PLSE will hold community information sessions and conduct two client intake sessions per year at each Hub through its Criminal Records Expungement Project. As PLSE is seeking expungements of non-conviction data in court, the Hubs will work with the clients in their neighborhoods to prepare themselves for possible application to the Governor for a pardon. Those who successfully complete the pardon preparation program will be considered for PLSE’s Pardon Project, in which clients will be linked with volunteer attorneys and others who have volunteered to help support the pardon applicant in what is today a daunting three-year process.

“We are very excited to be launching this new partnership with PLSE,” said Nikia Owens, director, UWGPSNJ’s Income and Financial Stability Community Impact program. . “It has been estimated that 60% of the people who live in Philadelphia’s lowest income neighborhoods have criminal records, and that more than 80% of employers and landlords check those records as part of background checks. Our society can invest every dollar we have in job training and workforce development, but we have no chance to succeed if these individuals are still prevented by the bad choices they made decades ago from getting the jobs or housing for which they are qualified today.”

PLSE files and prosecutes more expungement petitions than any other agency in the country – more than 2,200 last year alone. It has worked closely with Lieutenant Governor Michael Stack since 2015 on developing and implementing a statewide Pathways to Pardons program. Following a drug summit held in January in Washington, D.C., Steven Burk, Secretary to the Board of Pardons, referred to PLSE as “lawyers who share a passion for justice, expertise in expungement, and demonstrated success in helping those once addicted to drugs unburden themselves from their criminal records histories, so they can pursue their potential.”

“People who have demonstrably turned their lives around deserve a second chance,” continued Owens. “Our new partnership with PLSE holds that promise for literally hundreds of thousands of good people who are doing their best to achieve their potentials.”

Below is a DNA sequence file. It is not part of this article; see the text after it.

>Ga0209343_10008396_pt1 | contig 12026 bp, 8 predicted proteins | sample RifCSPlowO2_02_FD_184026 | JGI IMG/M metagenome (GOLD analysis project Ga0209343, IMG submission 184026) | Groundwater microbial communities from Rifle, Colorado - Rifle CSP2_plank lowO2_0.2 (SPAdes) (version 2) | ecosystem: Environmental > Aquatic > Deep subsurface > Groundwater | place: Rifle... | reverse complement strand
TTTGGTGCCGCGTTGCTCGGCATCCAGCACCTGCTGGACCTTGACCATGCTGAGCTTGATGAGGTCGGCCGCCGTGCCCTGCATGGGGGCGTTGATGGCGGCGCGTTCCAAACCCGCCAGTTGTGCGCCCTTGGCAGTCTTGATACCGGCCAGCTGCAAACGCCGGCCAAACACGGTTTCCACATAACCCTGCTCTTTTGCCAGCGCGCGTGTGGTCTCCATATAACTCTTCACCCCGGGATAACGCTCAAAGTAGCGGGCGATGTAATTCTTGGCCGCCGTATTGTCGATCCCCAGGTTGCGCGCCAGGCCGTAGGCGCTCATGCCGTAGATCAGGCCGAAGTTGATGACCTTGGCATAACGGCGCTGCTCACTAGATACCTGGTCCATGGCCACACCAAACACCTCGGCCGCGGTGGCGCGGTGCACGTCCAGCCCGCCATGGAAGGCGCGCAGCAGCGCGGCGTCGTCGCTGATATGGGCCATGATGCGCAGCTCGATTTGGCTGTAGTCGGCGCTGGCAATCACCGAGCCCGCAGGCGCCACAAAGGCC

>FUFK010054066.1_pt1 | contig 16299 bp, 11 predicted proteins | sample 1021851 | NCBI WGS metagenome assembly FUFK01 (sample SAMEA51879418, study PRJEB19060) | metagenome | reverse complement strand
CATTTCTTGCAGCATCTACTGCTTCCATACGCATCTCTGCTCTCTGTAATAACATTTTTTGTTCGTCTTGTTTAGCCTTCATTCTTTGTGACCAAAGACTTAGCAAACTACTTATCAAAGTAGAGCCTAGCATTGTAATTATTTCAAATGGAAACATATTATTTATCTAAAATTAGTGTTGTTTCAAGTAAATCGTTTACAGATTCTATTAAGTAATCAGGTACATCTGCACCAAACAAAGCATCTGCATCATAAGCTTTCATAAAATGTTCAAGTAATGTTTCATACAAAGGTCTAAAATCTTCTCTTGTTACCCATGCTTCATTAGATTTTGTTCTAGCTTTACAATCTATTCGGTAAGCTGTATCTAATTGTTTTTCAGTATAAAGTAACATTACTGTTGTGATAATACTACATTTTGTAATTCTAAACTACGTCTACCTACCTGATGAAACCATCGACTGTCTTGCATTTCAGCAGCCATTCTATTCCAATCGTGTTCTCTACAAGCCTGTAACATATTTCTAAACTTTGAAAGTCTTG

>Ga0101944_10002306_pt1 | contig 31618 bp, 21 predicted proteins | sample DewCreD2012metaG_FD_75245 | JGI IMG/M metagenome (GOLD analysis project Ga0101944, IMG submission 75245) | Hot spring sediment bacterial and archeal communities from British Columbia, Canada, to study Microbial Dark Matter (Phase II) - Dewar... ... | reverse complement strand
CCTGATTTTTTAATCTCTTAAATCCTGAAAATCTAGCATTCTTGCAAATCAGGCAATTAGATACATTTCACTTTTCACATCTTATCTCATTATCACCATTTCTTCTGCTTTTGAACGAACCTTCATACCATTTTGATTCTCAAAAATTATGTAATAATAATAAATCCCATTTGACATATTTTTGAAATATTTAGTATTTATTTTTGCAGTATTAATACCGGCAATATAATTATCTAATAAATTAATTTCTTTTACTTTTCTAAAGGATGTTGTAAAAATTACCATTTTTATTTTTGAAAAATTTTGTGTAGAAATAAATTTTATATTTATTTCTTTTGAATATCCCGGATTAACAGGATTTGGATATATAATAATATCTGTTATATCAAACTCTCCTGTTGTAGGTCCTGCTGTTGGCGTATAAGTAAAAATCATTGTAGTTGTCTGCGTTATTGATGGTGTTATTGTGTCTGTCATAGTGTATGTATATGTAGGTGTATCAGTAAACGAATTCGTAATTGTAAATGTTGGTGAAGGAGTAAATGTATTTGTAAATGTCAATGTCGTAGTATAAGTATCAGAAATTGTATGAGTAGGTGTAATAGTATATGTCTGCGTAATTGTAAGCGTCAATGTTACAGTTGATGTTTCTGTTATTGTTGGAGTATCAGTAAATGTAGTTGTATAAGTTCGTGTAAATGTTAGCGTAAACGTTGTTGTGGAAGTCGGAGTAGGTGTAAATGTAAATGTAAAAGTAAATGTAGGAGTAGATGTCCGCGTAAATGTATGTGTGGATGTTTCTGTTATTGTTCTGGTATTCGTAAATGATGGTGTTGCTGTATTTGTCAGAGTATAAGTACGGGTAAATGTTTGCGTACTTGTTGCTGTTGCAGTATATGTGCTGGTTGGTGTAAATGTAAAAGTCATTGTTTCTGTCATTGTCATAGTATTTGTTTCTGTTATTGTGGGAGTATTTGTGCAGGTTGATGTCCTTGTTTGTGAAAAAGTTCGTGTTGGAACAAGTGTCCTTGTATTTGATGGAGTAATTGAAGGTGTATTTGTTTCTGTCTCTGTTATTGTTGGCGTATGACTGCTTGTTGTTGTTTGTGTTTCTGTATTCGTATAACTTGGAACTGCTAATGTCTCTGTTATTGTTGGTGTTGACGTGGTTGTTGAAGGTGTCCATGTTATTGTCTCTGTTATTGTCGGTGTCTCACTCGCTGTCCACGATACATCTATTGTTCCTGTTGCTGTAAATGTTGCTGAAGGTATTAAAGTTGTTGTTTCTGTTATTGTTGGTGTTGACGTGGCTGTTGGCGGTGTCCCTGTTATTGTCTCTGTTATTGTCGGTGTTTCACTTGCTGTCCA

Read the full press release here.

Brandeis Law Society Becomes the First Bar Association in Pennsylvania to Offer Pro Bono Help With Pardons

Brandeis Law Society Becomes the First Bar Association in Pennsylvania to Offer Pro Bono Help With Pardons

August 14, 2018. The Louis D. Brandeis Law Society today announced its new partnership with Philadelphia Lawyers for Social Equity in which it will recruit and support attorneys providing volunteer legal services to poor Philadelphians seeking pardons from the Governor. Brandeis is the first bar association to sign up to help with the new Pardon Project.

It has been estimated that over 200,000 low-income Philadelphians have been convicted of at least one crime. For a great many, the bad decisions occurred when they were young, often under the influence of alcohol or drugs. Today, those convictions are being used by employers, landlords, credit agencies, and others to deny opportunities to people who have turned their lives around and are otherwise clearly qualified for advancement. The stigma of being branded a “criminal” for all time does more than just keep individuals and their families in poverty: because arrests and convictions are disproportionately higher in low-income, minority communities, criminal history records are helping to keep entire neighborhoods in poverty.

The Louis J. Goffman Award-winning Philadelphia Lawyers for Social Equity (PLSE) files and prosecutes in court more criminal record expungement petitions than any other organization in the country. It is launching its new Pardon Project, to help clients who have clearly turned their lives around since the time they were convicted and have earned forgiveness from society. The Louis D. Brandeis Law Society has agreed to find lawyers to help PLSE clients through the daunting pardon application and the 3-year administrative process, collecting the necessary documents and telling their stories of transformation in the most accurate, persuasive ways.

“We are excited to be the inaugural law association partner in this important project,” said Jennifer Coatsworth, Chancellor of the Law Society and an attorney with Margolis Edelstein. “What’s key to success in the pardon process is thoroughness, attention to detail, accuracy, and storytelling. These are skills that all of our members share, regardless of practice area. We see pardons as a way that any of us can fulfill our Talmudic tradition of ‘repairing the world’ by helping individuals achieve better lives for themselves and their families.”

Brandeis and PLSE will be offering a 2-credit CLE program on September 17 at 4:30 pm that will be a practical guide for attorneys seeking to help non-incarcerated clients obtain pardons in Pennsylvania. It will free to any lawyer who is considering volunteering for the new Pardon Project. At the conclusion of the program, pro bono lawyers will be assigned an existing, pre-qualified PLSE client to help through the pardon process.

For more information about the Brandeis partnership with PLSE, contact Adam Laver, laver@blankrome.com. For information about the CLE program, contact Tobey Oxholm at oxholm@plsephilly.org.

Read the full press release here.